According to an interview with The Root, Skloot first heard of the cells in a biology class when she was 16. The woman behind the cells, though, was a mystery. Even her family didn't know until the 1970s that her cells were preserved. The HeLa cells mattered, but their origin did not, which is to say that Henrietta Lacks, the human being, didn't count, nor did her family. Because of Rebecca Skloot, that situation changed.
In 2004, I heard Skloot read a second time. Again, she was introduced as an author whose book would be released the following year. It was a nightmare of a reading; her printer had failed an hour earlier, so she was stuck reading from reading from her laptop, with the usual accompanying pauses and breaks in attention. Didn't matter. The text was riveting, the writing smooth and smart and muscular and wildly informative. I made a mental note to watch for the book's release the next year.
And I did. I watched for it in 2005, in 2006, in 2007, in 2008, in 2009, and in 2010. And then one day, it happened. Rebecca Skloot put an update on facebook saying The Immortal Life of Henrietta Lacks was soon to be published. In an excerpt from the book on NPR, Skloot describes what carried her through those years: an obsession with Mrs. Lacks, her family, and the ethical questions raised by the use of HeLa cells.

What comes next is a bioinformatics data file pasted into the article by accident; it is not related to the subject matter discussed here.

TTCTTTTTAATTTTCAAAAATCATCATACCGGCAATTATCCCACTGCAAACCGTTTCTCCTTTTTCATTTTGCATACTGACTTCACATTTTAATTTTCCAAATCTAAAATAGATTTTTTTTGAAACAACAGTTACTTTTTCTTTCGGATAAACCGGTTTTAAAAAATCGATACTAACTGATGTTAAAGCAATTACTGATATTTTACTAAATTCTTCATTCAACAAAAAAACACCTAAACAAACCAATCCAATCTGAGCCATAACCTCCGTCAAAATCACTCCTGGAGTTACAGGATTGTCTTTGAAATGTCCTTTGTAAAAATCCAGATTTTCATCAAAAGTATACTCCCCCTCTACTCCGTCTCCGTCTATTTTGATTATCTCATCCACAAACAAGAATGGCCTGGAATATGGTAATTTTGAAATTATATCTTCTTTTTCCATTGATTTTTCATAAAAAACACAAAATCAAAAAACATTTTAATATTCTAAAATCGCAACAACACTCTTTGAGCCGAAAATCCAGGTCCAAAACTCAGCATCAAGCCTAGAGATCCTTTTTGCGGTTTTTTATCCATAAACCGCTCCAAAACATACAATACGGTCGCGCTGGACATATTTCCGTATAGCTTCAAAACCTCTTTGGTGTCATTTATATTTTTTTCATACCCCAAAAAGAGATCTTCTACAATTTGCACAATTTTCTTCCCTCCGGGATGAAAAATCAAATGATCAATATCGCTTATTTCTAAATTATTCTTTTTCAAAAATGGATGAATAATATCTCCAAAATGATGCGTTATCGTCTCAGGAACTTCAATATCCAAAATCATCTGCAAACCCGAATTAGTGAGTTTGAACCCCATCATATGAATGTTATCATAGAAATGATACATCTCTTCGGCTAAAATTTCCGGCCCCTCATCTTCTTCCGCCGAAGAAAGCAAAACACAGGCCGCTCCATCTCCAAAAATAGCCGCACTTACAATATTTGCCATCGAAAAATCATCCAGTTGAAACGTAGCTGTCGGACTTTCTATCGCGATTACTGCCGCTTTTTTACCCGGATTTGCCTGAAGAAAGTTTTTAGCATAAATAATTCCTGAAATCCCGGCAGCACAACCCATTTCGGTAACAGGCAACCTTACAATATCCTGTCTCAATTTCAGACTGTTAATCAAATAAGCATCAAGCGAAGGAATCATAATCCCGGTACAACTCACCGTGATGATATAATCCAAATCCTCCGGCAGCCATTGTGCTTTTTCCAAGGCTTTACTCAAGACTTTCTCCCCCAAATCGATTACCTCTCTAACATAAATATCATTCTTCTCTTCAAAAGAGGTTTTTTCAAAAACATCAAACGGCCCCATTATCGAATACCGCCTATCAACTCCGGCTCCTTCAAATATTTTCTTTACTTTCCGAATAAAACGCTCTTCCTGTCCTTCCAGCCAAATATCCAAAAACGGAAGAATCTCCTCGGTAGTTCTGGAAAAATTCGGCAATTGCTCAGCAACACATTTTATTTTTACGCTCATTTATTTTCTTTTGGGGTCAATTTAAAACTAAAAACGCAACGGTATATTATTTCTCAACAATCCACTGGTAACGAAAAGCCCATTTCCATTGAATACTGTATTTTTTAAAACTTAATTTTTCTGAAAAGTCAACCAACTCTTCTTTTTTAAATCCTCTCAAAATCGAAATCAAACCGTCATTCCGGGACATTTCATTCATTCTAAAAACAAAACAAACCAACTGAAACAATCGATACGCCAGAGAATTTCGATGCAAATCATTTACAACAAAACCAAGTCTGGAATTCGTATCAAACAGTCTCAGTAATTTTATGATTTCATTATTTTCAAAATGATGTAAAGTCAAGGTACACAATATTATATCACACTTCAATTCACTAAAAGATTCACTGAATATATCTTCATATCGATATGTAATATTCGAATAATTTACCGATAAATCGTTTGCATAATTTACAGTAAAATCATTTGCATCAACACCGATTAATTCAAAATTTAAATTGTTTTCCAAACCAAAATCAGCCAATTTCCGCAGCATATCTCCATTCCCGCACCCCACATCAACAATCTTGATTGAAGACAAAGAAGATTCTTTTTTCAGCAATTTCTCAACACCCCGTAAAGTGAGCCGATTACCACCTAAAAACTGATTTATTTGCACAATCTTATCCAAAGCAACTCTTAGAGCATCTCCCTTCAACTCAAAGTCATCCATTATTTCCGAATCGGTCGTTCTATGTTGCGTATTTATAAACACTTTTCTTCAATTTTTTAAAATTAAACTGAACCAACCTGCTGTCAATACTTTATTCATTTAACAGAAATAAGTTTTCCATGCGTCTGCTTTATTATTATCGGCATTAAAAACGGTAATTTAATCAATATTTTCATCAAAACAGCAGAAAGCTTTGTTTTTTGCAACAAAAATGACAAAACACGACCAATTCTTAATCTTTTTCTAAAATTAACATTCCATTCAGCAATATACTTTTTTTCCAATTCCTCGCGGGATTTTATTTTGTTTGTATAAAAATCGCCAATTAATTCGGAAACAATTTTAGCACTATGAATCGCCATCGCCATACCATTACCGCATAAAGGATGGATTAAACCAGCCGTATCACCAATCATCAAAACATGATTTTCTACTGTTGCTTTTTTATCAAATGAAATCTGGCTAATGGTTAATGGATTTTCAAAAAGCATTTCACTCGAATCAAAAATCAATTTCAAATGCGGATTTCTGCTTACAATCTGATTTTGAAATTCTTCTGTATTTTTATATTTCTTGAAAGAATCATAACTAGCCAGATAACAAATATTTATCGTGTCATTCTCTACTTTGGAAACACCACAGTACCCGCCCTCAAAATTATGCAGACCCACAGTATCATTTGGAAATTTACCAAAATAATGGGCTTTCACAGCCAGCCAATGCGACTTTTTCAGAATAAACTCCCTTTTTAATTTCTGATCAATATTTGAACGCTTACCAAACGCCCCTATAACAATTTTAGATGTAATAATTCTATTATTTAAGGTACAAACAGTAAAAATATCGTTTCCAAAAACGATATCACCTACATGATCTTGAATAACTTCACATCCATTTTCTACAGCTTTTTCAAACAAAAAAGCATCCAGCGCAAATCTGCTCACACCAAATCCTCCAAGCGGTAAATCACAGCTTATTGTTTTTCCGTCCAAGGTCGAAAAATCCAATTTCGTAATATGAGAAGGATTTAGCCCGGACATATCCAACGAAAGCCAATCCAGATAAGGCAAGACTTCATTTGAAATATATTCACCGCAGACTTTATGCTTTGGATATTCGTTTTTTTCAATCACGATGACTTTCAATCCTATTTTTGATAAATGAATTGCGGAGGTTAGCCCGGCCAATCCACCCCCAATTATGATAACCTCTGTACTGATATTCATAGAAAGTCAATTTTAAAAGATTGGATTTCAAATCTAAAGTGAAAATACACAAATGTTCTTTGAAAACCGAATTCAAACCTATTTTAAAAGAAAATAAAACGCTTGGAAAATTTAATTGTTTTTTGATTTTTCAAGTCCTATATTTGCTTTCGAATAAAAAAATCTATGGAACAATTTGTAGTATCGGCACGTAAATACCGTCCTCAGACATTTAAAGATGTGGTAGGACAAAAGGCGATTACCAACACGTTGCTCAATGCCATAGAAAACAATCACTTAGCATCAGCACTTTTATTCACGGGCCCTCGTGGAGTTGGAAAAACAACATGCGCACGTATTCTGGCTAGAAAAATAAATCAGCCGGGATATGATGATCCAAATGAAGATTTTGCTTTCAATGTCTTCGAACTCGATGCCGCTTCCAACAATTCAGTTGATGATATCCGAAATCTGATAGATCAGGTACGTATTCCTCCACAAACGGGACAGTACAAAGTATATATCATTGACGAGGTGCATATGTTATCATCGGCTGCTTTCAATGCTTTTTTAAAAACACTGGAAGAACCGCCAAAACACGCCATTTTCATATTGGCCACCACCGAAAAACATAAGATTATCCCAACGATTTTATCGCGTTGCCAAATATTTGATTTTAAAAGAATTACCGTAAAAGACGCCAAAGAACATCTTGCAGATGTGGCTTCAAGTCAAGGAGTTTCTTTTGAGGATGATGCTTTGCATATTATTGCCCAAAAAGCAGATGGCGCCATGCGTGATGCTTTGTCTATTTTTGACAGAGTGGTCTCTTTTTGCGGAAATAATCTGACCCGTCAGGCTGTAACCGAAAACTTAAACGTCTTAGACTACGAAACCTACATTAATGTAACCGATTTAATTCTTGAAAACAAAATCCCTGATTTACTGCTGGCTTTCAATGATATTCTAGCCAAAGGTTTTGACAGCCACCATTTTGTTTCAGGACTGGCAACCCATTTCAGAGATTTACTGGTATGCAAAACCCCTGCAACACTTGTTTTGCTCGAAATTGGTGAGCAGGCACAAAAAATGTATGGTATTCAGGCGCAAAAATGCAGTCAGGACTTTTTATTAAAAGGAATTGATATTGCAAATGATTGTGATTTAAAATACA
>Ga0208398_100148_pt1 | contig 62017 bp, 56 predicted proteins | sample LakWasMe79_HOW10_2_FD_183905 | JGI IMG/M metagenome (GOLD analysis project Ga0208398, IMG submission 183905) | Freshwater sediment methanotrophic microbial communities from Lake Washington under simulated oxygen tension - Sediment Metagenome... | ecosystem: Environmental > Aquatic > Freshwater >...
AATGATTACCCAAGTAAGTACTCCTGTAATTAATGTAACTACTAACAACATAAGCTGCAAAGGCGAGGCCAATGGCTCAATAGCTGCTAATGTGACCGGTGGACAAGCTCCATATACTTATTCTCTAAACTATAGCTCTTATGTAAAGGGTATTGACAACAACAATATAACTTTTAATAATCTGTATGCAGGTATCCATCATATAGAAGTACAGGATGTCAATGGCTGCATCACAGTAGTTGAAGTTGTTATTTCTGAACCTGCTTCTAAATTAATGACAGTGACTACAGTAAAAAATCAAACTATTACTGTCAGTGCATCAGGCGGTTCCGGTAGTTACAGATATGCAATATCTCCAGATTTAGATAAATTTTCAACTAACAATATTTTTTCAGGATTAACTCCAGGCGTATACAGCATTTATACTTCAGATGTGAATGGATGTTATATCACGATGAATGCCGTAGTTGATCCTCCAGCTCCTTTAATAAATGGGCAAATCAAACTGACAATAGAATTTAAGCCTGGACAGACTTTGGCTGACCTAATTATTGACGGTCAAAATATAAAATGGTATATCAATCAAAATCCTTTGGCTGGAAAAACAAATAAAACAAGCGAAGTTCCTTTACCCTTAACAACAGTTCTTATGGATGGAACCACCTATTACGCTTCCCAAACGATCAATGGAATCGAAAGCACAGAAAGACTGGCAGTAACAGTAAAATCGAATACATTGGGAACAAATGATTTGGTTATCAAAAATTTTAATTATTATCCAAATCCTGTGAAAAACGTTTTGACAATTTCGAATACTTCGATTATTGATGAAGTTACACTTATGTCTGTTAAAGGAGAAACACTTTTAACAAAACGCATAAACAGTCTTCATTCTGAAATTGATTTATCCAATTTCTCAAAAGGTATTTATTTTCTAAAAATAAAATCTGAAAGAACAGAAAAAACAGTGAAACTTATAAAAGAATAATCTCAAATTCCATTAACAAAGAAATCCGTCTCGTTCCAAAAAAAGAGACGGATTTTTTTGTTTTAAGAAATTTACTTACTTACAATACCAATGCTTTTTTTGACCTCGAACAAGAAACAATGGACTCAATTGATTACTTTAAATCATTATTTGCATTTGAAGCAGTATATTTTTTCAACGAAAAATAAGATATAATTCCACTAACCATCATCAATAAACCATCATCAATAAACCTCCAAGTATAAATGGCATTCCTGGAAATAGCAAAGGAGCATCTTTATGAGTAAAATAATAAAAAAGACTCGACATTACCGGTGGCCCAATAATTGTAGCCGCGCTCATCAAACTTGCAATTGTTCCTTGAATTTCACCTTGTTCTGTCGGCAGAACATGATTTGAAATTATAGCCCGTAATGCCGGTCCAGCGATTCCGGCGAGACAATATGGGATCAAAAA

Tonight I was watching an interview with Publisher's Marketplace news editor Sarah Weinman, and I learned that, in 2011, The Immortal Life of Henrietta Lacks was the third-most-purchased book on the New York Times combined list of paper and electronic bestsellers. Number Three on the over-all NY Times book list. How great is that?
|HeLa cell splitting|
Going back to my long wait, this evening I read on the Niemann Storyboard that the Henrietta Lacks book took 11 years for Skloot to write. There was the extensive, time-consuming research, of course, but Skloot also says in that posting that "Figuring out the [triple narrative] structure of this book was maddening, and it took me a very long time."
Persistence. Showing up. Doing the work, redoing the work, expanding the work, documenting every weather report and every statement from at least two sources, struggling with material enough and themes enough to swamp any writer -- Skloot didn't know how to write the book when she started. Eleven years later, she did.
I've mentored two dozen or more writers over the last ten years. Often, they ask if they should keep working; if they're capable of being writers; it the work is worth pursuing. There are three equally accurate answers: Yes. Also: Nobody knows. Also: How much time do you have?